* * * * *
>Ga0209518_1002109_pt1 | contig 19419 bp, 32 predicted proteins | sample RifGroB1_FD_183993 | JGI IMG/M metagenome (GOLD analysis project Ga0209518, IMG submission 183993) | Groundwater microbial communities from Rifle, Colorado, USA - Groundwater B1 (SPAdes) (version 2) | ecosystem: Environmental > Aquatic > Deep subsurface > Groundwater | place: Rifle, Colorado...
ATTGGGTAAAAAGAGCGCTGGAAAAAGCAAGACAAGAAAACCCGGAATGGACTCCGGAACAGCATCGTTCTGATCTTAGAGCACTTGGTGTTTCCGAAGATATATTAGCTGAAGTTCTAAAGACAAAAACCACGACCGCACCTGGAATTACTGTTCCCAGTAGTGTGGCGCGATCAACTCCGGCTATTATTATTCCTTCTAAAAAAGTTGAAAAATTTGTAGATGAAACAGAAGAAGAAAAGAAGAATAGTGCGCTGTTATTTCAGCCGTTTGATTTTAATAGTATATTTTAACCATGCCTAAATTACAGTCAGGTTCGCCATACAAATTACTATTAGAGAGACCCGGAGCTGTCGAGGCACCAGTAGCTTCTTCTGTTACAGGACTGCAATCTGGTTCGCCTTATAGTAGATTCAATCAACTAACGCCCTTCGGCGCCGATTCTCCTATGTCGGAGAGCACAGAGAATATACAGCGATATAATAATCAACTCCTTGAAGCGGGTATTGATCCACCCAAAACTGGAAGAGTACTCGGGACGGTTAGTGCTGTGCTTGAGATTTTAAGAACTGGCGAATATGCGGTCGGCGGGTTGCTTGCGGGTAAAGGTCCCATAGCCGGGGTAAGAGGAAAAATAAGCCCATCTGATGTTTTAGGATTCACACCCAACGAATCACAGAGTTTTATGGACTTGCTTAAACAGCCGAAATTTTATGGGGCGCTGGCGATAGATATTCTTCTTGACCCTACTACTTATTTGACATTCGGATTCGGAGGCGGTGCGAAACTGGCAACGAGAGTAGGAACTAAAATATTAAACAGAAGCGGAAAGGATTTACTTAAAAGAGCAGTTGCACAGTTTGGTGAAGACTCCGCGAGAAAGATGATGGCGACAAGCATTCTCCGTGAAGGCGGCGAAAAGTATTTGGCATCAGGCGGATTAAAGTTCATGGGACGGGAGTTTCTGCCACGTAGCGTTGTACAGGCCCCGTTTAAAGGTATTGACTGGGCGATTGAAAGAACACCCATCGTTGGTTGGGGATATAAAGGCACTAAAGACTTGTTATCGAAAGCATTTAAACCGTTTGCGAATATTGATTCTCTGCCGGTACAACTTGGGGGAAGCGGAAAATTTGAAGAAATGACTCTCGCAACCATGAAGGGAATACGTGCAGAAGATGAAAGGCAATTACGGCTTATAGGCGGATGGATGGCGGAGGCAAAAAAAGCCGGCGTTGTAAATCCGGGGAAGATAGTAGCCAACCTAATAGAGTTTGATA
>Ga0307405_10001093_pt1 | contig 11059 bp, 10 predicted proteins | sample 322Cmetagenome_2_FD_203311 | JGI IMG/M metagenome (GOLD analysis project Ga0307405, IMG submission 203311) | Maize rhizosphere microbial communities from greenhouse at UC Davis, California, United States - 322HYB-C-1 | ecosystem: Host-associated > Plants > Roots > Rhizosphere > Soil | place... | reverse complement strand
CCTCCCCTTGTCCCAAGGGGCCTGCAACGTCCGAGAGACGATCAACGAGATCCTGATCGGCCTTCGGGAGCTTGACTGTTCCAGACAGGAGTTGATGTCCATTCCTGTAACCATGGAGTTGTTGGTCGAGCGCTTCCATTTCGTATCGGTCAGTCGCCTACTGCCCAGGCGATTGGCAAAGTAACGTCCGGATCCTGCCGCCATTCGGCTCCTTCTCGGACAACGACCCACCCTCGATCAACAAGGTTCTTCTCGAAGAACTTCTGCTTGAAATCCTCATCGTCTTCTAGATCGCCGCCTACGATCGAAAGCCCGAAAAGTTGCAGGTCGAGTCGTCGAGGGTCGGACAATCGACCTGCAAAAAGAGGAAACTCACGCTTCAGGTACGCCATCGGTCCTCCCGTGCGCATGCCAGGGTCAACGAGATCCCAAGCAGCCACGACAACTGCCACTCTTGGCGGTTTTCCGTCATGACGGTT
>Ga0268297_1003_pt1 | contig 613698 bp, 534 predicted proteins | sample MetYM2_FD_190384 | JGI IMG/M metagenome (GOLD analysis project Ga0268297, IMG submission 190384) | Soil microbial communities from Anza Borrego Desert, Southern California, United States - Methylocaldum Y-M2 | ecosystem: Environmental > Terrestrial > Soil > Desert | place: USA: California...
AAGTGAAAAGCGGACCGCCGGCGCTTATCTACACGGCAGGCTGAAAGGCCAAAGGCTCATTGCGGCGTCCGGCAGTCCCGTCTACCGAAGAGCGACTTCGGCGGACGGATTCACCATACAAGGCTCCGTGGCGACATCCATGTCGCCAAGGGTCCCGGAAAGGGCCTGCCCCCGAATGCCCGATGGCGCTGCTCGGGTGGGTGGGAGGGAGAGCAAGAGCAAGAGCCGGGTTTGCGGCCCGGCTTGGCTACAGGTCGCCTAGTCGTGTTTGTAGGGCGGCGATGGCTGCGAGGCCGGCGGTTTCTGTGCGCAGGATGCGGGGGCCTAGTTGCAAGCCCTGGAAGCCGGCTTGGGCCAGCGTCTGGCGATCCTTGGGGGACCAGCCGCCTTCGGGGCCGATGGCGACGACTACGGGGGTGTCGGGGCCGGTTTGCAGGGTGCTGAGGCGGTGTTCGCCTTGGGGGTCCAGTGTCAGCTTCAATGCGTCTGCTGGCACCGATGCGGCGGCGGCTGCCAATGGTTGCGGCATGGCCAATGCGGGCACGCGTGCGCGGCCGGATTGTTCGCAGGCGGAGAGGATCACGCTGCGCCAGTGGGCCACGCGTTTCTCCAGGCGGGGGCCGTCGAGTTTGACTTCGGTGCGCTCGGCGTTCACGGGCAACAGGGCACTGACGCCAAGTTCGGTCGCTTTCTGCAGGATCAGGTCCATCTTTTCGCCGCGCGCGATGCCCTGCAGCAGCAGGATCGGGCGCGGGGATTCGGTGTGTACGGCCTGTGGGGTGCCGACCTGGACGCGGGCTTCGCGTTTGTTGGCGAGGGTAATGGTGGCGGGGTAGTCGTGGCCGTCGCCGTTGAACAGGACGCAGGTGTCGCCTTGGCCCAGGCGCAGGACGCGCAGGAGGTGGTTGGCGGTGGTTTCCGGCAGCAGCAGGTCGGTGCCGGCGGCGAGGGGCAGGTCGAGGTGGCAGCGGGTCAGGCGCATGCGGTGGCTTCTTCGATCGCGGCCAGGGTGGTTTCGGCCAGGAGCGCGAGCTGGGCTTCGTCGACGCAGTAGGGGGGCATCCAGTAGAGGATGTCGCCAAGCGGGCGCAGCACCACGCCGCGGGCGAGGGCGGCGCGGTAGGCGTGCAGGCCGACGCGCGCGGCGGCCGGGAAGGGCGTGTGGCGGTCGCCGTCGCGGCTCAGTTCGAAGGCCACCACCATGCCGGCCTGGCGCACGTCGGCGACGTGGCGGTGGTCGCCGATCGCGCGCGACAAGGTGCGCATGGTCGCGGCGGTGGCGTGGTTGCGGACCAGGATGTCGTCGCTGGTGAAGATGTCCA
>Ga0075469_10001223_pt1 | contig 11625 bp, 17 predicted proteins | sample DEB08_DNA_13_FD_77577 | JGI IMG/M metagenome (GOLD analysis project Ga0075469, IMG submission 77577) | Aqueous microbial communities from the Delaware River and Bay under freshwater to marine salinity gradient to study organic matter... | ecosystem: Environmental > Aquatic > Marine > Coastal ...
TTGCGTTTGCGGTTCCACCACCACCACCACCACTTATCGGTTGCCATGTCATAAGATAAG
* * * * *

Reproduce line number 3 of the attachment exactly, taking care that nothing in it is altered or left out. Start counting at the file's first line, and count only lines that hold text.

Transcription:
>Ga0307405_10001093_pt1 | contig 11059 bp, 10 predicted proteins | sample 322Cmetagenome_2_FD_203311 | JGI IMG/M metagenome (GOLD analysis project Ga0307405, IMG submission 203311) | Maize rhizosphere microbial communities from greenhouse at UC Davis, California, United States - 322HYB-C-1 | ecosystem: Host-associated > Plants > Roots > Rhizosphere > Soil | place... | reverse complement strand